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The State of New York Fashion

It was the weekend of New York Fashion Week, and it was raining on Tommy Hilfiger’s runway parade.

The designer had come back to his home base with his signature see now/buy now preppy cosplay after a few years away and with a special “Tommy Factory” extravaganza modeled on Andy Warhol’s Factory. (The two men met in the 1980s, and, Mr. Hilfiger said in a preview, he had been inspired by Warhol ever since.) The point being to big up the idea of the in-person experience.

He had covered an outdoor catwalk in what looked like silver tinfoil à la Warhol; invited a soup of famous folk — Kate Moss, Jon Batiste, Shawn Mendes, John Legend — to sit front row; even had Travis Barker to drum the finale. But he didn’t have a tent, and it was bucketing down.

Not even the buzziest stars could stop the result from looking like a damp squib: an empty shell of clichéd American references (the varsity jacket! the rugby shirt! the tennis sweater!) in a world that doesn’t have much truck with them any more, covered in razzmatazz that got washed away by the weather.

Underneath, there just wasn’t much substance. And substance is what New York fashion really needs.

As with so much right now, there is a divide opening up between what was and what might be.

Many of the names that once defined the city’s style are gone — or at least off the official runway: Calvin, Donna, Ralph, Marc. The elders who are left are leaning into a nostalgia play. The generations of designers who came after and were heralded as the Next Big Thing seem stuck in a very minor key.

Yet at the same time, new names are muscling in from the edges, often without classical training but with the self-belief and explosive energy that has historically propelled fashion forward.

Those designers are redefining power dressing not as a uniform for climbing the corporate ladder (what is that now, anyway, in the time of the disappearing office?) but as a uniform of identity for a mosaic of subcultures. The result is mostly chaotic potential, but it could realign the stylescape. Consider the strategies.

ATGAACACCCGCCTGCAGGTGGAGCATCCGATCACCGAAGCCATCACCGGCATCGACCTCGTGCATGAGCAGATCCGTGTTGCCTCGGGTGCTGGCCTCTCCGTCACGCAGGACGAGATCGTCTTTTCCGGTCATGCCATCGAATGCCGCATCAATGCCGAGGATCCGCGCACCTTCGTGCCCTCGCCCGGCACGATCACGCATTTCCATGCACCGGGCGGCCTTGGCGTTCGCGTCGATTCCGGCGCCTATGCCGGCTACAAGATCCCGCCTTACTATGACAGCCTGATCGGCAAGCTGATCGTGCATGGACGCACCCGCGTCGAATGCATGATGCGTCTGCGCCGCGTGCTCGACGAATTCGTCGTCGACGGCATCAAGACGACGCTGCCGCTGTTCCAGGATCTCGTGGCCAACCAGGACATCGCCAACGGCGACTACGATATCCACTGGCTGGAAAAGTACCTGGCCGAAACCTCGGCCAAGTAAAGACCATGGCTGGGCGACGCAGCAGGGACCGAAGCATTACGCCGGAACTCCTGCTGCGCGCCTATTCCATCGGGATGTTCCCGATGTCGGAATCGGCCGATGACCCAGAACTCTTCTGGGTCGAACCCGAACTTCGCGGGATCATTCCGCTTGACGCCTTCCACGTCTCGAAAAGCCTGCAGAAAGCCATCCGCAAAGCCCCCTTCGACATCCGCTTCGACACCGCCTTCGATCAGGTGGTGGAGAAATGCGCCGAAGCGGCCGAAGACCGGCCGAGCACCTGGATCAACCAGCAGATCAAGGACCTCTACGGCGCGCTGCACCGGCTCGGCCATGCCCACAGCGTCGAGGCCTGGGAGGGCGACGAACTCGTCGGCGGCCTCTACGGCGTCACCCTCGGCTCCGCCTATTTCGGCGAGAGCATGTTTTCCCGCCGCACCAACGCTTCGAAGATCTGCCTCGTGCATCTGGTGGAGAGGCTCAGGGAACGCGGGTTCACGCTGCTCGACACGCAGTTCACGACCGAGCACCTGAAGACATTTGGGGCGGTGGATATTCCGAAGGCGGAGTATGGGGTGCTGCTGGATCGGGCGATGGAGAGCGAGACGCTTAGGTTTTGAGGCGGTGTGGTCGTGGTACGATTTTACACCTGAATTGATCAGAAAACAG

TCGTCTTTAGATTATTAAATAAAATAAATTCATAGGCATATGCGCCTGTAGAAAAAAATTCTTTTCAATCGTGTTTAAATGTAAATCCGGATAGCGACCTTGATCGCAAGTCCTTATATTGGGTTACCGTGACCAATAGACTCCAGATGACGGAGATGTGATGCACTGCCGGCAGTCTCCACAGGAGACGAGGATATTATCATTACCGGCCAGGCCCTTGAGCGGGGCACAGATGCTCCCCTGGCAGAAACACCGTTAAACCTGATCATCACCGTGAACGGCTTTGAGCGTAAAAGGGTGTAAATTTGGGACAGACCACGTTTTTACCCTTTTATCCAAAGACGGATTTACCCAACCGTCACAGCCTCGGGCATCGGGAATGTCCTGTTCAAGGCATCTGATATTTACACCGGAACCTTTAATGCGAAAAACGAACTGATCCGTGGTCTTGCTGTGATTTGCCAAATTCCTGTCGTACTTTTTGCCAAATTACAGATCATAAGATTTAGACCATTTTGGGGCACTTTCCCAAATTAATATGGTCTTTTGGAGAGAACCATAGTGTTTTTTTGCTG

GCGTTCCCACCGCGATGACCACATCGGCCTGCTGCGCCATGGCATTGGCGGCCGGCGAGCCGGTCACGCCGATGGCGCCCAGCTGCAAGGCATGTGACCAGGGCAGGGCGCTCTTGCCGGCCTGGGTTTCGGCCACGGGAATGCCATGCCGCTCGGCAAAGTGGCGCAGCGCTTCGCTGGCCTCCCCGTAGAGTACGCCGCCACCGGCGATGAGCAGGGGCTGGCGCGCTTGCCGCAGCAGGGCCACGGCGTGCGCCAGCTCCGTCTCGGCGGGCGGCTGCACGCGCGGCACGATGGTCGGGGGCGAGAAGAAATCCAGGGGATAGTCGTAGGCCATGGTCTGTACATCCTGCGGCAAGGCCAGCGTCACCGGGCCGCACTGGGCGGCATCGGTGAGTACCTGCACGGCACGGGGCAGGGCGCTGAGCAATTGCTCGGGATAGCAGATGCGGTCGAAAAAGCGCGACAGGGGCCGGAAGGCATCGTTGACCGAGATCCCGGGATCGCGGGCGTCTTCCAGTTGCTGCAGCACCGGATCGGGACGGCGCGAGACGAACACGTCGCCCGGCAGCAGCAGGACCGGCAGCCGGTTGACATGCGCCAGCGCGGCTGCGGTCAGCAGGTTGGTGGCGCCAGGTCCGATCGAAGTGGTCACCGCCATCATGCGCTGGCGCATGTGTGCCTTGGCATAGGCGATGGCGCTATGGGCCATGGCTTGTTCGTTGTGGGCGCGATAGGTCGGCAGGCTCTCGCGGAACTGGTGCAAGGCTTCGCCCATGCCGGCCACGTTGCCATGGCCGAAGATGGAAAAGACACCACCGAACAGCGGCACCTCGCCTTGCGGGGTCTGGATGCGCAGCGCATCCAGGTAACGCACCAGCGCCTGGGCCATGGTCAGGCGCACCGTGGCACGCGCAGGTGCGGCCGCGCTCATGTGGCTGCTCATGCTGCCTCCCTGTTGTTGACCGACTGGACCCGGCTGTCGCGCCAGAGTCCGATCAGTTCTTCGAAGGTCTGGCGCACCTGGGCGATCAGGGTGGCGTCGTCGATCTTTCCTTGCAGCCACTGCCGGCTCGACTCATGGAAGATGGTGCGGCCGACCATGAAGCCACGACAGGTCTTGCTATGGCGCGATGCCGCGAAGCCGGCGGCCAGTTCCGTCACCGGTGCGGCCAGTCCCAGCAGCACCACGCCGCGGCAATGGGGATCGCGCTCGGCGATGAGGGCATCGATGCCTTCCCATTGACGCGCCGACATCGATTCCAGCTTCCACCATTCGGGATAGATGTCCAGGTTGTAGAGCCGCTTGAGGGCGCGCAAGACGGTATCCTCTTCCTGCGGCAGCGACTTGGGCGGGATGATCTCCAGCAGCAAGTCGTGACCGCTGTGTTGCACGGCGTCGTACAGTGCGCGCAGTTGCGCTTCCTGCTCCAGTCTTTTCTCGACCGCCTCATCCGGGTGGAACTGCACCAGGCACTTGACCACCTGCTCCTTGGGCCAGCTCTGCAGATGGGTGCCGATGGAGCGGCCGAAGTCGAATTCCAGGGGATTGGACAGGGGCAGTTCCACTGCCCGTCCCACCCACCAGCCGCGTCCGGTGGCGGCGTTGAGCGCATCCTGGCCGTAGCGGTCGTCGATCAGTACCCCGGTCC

“I feel like I’m in a time machine,” said a guest lounging on one of the white banquettes at the Tom Ford show, ogling Madonna in black satin. The show was being held downtown on Vesey Street, but the vibe was like nothing so much as Milan, circa 1998, and Mr. Ford’s Gucci heyday. Back then he was excavating the 1970s for hedonistic fashion fun and the ’80s for high glitz, embracing the follow spot, subverting the beigeness of the double G and boogying on the lip of the bad taste volcano.

It was like a lost-days-of-disco nightmare of pastel Lurex, Studio 54 cowgirls, Elvis-in-Vegas embroidered velvet hot pants, lace G-strings and shine, updated with a dash of athletic wear and set to the beat of Robert Palmer thrumming “Addicted to Love.” Sparkle taken to its ultimate extreme, that place where it becomes something altogether darker and kind of desperate. Glamour at this pitch can be exhausting.

Still, it was a reminder, after a week in which terms like “sexy” and “Y2K” have been trending, that Mr. Ford defined both for a time. Like Michael Kors, whose polished collection of urban tropicana — slick blazers and sarong skirts trimmed in acres of silk fringe; hibiscus print silks and jersey columns suspended from gold neck pieces — his work has a self-assurance honed at the turn of the millennium.